Sunflowers grew so tall in the Coshburns’ garden,
ten, twelve feet before a night windstorm
flattened them, decapitating some
(whose heads we found floating in the road,
and dangling from the wire mesh of a rabbit warren),
they frightened us … as if they were children who become
adults too soon, the darkness at their roots
sensed by other children—as I remember
sensing the coming beauty of Nancy Parker,
the death of Billy Meade. The sunflowers
grew uglier and uglier, a dozen higher ones
with faces descending at us from between
invisible shoulders, faces grotesquely swaying
on horrible stalks. And yet the Coshburns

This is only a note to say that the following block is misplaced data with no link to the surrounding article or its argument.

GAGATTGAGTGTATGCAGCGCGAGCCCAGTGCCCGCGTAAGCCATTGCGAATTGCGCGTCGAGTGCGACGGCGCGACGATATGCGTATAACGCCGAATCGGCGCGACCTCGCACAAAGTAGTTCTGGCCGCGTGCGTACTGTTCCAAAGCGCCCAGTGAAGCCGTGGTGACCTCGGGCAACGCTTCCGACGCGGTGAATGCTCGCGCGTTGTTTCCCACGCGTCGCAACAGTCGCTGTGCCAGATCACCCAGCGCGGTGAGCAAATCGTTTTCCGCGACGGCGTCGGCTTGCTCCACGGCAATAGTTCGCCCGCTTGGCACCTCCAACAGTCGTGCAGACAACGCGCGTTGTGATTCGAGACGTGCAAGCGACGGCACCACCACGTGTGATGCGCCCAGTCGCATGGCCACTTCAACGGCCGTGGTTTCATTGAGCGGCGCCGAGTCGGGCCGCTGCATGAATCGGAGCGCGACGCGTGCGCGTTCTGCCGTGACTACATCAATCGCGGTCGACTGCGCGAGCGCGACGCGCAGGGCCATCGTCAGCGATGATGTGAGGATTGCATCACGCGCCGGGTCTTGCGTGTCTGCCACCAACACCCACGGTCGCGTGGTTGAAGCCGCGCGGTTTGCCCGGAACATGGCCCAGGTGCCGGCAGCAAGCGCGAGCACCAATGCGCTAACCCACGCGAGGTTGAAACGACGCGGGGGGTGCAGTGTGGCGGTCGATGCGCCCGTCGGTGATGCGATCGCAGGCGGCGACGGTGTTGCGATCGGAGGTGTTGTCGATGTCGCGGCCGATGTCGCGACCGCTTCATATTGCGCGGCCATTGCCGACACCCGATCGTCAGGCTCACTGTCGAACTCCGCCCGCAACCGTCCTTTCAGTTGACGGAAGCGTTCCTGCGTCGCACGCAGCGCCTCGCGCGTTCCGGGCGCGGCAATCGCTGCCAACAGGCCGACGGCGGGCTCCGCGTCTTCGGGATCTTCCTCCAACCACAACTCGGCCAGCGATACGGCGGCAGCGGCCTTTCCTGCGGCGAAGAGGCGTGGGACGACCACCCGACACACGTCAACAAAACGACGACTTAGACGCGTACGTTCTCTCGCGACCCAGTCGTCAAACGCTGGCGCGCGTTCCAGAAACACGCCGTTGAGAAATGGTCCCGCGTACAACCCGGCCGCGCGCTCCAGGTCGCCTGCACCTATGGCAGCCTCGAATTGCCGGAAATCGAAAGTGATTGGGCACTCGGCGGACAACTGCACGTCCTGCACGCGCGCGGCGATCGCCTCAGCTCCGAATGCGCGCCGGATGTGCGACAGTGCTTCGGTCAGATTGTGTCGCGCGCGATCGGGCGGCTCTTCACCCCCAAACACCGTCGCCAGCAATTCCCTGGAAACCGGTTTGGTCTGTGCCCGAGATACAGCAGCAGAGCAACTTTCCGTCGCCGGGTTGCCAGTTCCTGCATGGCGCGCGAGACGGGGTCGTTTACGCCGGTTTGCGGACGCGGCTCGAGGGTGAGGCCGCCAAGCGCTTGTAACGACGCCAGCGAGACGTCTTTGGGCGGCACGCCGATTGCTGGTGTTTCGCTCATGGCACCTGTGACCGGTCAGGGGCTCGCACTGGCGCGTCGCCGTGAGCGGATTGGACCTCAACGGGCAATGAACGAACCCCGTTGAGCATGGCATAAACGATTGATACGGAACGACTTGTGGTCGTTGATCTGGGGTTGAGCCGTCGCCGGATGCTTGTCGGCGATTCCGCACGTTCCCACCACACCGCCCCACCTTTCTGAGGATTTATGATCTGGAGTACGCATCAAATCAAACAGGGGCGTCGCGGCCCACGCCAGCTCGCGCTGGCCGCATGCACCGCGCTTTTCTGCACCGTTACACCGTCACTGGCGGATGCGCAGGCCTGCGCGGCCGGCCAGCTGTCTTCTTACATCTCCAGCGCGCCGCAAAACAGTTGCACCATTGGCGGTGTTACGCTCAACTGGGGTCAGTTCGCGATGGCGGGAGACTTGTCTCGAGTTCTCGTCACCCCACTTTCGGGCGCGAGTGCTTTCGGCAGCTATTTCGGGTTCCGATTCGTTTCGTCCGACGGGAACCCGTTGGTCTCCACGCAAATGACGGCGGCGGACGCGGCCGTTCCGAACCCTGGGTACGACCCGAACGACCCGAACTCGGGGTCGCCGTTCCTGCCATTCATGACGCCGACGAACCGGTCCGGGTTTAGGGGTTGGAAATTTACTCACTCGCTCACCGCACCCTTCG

seemed not to notice. Blithely, they beckoned us
closer and closer. Look up and see the sun,
they said. Don’t you wish that you and you
could grow so tall. The night they fell,
moths bumped our windowscreens, the radio
went static, then dead. My mother screamed
at her clothesline. From the upstairs porch
of our summer cottage, lightning serifs melting
all over the sky, I watched the Coshburns’ garden
as the sunflowers, one by one, went down,
splayed like compass points; and I was glad
the forces beyond us were protecting us
even in the small towns of upstate New York,
in 1945, in that hot war-torn July.

Dick Allen

This article originally appeared in The New Criterion, Volume 10 Number 7, on page 50
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